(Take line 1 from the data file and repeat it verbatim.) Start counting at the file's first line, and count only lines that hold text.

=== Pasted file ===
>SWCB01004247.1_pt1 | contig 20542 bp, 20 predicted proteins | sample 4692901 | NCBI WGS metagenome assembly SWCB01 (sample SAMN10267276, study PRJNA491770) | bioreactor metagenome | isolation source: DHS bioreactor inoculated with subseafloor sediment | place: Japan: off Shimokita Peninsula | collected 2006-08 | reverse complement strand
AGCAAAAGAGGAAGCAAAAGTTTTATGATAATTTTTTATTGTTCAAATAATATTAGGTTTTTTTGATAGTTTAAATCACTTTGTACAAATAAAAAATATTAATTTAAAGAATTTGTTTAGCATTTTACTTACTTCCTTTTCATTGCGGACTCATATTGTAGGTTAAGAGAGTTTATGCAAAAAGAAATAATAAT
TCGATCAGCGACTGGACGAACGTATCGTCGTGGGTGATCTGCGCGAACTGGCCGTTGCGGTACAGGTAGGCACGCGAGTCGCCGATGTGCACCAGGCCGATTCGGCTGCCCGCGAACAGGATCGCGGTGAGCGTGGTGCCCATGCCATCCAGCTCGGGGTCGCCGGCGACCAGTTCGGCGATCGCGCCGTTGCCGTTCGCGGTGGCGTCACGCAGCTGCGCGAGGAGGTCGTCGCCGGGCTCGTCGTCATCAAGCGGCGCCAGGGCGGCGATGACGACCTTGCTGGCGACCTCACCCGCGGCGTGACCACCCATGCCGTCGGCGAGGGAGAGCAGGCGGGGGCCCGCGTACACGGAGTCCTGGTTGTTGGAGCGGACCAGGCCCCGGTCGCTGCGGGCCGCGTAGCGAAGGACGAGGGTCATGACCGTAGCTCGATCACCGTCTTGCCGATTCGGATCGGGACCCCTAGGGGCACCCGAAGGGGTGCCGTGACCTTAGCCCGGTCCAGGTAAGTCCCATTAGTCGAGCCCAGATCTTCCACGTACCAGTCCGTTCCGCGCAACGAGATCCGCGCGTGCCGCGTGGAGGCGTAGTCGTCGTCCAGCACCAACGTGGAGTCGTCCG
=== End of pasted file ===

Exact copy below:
>SWCB01004247.1_pt1 | contig 20542 bp, 20 predicted proteins | sample 4692901 | NCBI WGS metagenome assembly SWCB01 (sample SAMN10267276, study PRJNA491770) | bioreactor metagenome | isolation source: DHS bioreactor inoculated with subseafloor sediment | place: Japan: off Shimokita Peninsula | collected 2006-08 | reverse complement strand